©2019 von Briesen & Roper, s.c

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About this Author

Chris A. Jenny, von Briesen Roper Law Firm, Madison, Corporate, Real Estate and Family Estate Law Attorney

Chris A. Jenny is a Shareholder in the Madison office of von Briesen & Roper, s.c. He focuses his practice on representing business owners in a wide variety of niche markets to become more profitable while minimizing their risk and expenses. Chris’s practice has a heavy concentration in the real estate, construction, and information technology industries. This practical experience is a tremendous benefit to the contractors, suppliers, landlords, tenants and real estate developers he represents. Chris’s construction...

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William West, von Briesen Roper Law Firm, Milwaukee, Corporate and Real Estate Law Attorney

Bill West is a Shareholder. He Chairs the Firm’s Business Section and the Firm’s Mergers & Acquisitions Section.

Bill is a trusted advisor to his clients and they rely on his ability to achieve desired outcomes in a practical, timely and cost-effective manner – in other words, he gets things done. He has over 30 years of experience in corporate and business related transactions including:

  • Mergers and acquisitions

  • Complex corporate and commercial transactions

  • Corporate governance and business counseling

  • Business formation, strategy and structure

  • Business succession planning

  • Commercial real estate

Bill’s clients are involved in a range of industries, and include public and privately held businesses engaged in a wide variety of domestic and international transactions including asset and equity acquisitions, mergers, reorganizations, divestitures and restructurings.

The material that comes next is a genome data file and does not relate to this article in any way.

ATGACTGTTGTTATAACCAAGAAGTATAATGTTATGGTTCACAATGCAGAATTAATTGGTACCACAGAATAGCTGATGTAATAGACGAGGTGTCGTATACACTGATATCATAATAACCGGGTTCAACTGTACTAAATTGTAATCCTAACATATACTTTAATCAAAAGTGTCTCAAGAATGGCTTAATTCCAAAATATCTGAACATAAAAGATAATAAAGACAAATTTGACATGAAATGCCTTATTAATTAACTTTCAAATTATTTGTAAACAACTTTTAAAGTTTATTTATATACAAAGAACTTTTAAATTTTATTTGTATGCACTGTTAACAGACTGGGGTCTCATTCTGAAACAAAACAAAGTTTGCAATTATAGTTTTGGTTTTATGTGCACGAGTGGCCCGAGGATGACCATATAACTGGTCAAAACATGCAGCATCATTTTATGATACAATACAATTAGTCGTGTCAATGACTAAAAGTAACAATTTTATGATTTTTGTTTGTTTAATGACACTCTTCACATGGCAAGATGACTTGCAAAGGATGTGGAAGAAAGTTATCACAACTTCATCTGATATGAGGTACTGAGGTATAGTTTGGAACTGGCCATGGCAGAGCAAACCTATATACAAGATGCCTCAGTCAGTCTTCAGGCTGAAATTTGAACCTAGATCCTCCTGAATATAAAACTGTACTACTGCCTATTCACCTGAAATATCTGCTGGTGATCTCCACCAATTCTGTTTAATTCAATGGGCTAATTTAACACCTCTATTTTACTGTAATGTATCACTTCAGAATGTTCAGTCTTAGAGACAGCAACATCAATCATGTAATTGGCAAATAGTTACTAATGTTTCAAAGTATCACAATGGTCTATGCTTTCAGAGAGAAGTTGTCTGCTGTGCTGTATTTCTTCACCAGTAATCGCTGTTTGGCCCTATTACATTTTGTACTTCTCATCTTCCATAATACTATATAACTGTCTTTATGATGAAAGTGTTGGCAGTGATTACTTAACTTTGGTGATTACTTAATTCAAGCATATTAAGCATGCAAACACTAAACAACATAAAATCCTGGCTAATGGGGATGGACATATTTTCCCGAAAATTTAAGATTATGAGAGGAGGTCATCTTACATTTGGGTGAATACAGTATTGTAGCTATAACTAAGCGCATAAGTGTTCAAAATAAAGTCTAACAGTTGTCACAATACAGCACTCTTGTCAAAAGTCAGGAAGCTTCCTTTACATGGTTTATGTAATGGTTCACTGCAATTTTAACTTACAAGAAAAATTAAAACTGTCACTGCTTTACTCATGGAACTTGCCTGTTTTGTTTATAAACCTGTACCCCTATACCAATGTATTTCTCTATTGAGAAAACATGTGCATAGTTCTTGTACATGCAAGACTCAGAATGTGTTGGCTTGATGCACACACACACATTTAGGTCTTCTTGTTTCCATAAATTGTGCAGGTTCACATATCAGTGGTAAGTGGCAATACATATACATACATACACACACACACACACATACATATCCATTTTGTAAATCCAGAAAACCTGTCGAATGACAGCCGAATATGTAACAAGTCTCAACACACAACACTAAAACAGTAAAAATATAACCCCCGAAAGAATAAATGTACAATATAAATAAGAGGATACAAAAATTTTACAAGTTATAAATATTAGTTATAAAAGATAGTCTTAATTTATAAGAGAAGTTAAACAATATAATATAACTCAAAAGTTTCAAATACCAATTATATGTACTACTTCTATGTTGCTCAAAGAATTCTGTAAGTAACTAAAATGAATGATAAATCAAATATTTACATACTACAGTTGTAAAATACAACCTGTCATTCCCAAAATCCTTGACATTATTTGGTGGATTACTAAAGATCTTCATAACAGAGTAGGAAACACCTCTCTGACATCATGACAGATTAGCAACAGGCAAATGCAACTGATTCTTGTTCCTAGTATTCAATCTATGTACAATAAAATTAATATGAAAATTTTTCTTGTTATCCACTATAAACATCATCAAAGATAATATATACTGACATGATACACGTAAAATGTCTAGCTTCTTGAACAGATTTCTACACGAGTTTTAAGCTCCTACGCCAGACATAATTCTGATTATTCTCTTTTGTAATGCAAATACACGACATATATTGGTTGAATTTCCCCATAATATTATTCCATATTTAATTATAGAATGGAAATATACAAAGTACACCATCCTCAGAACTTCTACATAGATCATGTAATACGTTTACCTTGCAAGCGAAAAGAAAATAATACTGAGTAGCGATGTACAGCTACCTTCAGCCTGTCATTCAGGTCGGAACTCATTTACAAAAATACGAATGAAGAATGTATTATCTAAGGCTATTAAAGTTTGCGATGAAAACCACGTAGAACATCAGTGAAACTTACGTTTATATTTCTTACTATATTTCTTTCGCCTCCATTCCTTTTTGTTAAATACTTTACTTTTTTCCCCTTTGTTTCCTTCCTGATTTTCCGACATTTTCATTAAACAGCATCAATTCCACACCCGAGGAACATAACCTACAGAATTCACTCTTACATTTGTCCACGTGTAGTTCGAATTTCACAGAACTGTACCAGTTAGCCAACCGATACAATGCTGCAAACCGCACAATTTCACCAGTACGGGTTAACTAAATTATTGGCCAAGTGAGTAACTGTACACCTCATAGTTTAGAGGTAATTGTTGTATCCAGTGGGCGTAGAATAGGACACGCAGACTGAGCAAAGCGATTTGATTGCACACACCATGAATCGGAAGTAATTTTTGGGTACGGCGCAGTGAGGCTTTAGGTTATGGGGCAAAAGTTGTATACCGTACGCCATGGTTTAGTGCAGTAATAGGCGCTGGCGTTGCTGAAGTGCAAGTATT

Bill is also co-chair of the firm’s Retail Real Estate section. He represents clients nationwide in the purchase and sale of commercial real estate. Bill has a national practice handling the retail real estate leasing needs of both tenants and landlords.

Bill is a member of the American Bar Association (member of the Business Law, Real Estate and Taxation sections), and the State Bar of Wisconsin. He is also a co-author of LLCs and LLPs: A Wisconsin Handbook, 1st, 2nd and 3rd Editions, published by the State Bar of Wisconsin.

Bill is recognized by The Best Lawyers in America® as “Lawyer of the Year” for Closely Held Companies and Family Businesses Law in Milwaukee (2017). He is listed in The Best Lawyers in America® for Business Organizations (including LLCs and Partnerships) (2015-2018) as well as Closely Held Companies and Family Businesses Law (2014-2018).

Bill served as Chair and a member of the Board of Directors of Catholic Memorial High School.

414-287-1375
Nathan Fronk, von Briesen Roper Law Firm, Milwaukee, Corporate, Finance and Construction Law Attorney

Nathan Fronk is a member of the Litigation and Risk Management Practice Group. He represents businesses, insurers, financial institutions, health care providers and individuals, helping them solve their commercial and contract disputes, business torts, construction defects, product liability claims, and environmental matters. Since 2013, Nathan has been recognized as a Wisconsin Rising StarSM in the area of Civil Litigation Defense.

Nathan counsels clients on a wide variety of environmental compliance and enforcement issues under...

414-287-1497